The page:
President-elect Donald Trump campaigned on the promise, among others, to get rid of President Obama’s program that offered a temporary reprieve to so-called dreamers — immigrants brought to the U.S. illegally when they were children. But in a recent interview with Time magazine, Trump said he wants to “work something out” to help dreamers.
Commentator Angelica Merino Monge is one of many people anxiously waiting to see what’s next. At 22 years old, Monge has lived in the United States over half her life.
In El Salvador, my mother worked as a seamstress, raising three little children on her own. She felt she needed to remove us from the gang violence happening everywhere around us. So many people were trying to flee the country that visas were essentially impossible to get. Mom’s only option was to hire a "coyote" to lead us to the Mexico-U.S. border. To get there, my mother, my brother and I walked and rode with strangers for about two weeks. I was 10.
Without Social Security numbers, the only jobs available to my mother were under the table and paid under minimum wage. Getting a driver’s license without papers was impossible. Also health insurance. We were constantly frightened of being deported. It was hard.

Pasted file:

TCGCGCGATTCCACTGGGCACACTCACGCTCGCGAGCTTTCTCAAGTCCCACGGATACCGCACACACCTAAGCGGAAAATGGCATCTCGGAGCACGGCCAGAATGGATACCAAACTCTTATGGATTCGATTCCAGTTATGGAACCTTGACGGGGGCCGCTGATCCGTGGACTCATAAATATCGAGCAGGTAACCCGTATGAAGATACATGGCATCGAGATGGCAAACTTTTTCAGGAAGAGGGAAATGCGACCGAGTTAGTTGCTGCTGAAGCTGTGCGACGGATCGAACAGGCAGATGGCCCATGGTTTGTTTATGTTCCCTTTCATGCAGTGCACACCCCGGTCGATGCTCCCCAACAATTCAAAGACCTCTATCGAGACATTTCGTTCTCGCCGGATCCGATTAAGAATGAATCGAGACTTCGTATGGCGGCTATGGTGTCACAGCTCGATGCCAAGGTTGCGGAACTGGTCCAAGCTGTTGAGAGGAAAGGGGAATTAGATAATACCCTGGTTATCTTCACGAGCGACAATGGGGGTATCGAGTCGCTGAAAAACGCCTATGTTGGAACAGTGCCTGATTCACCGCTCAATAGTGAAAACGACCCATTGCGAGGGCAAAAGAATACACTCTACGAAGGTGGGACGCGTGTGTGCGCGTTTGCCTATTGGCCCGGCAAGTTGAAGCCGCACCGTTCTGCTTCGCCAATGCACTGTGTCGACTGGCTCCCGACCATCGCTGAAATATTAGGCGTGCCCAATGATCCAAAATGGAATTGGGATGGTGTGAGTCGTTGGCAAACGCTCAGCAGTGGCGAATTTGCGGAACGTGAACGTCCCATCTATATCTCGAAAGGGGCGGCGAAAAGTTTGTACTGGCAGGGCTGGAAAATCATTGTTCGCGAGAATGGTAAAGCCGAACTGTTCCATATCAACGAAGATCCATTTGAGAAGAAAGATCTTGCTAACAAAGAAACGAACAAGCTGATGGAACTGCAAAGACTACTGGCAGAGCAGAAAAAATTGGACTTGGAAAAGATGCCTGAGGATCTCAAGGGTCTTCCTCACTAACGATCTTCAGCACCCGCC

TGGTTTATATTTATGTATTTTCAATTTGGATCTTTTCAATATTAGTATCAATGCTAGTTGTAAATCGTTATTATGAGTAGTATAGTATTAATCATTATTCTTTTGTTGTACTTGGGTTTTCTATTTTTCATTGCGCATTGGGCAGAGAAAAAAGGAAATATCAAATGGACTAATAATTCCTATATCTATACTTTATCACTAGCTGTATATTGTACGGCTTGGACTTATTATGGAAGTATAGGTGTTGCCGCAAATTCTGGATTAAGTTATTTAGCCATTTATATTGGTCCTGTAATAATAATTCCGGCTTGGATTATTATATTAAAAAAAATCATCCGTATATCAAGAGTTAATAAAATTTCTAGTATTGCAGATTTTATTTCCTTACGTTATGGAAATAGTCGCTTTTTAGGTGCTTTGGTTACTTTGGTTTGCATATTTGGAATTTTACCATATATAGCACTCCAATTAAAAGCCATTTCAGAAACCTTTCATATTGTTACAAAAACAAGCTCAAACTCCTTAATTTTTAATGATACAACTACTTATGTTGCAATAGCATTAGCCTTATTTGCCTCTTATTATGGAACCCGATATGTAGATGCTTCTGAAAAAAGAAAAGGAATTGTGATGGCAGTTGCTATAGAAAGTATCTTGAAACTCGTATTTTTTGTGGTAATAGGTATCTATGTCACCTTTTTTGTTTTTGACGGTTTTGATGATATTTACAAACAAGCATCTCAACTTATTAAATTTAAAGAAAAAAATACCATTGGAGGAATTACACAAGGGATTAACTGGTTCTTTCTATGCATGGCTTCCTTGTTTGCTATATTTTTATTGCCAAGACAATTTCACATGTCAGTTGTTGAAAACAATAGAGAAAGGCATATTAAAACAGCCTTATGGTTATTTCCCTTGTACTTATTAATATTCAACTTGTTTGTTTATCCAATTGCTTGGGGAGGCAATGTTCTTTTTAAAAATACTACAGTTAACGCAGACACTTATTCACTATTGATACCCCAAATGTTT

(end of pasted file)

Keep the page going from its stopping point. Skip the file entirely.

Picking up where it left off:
But then, once I’d graduated high school, I was also going to have to come up with the money to pay for college. Without documentation, I was considered an international student, which meant I had to pay out-of-state tuition. To make enough to afford two classes, I needed to work close to 40 hours a week. And each time I came to school, it took two hours by bus.
When I was 18, my mother found a better job in Maryland and moved there. Suddenly I needed also to pay for my rent and food. I thought I’d probably have to quit school altogether.
But then Obama signed the executive order known as DACA, designed to protect and grant some rights to immigrant youth who’d come to the United States as children. Finally, I was safe. Finally, I was able to get a work permit and a driver’s license and an in-state tuition bill.
Now I attend school full time. I’ve received an award for outstanding work in political science. I also volunteer weekly, teaching literacy to migrant farm workers.
My story, in essence, is the story of millions of immigrants over hundreds of years who’ve come to the United States hoping for a better life. Once here, they’ve lived honorably.
We work hard. We give back. Our lives are here. We want to stay.
Commentator Angelica Merino Monge attends Holyoke Community College and hopes to go on to earn her B.A. at one of the Five Colleges next fall.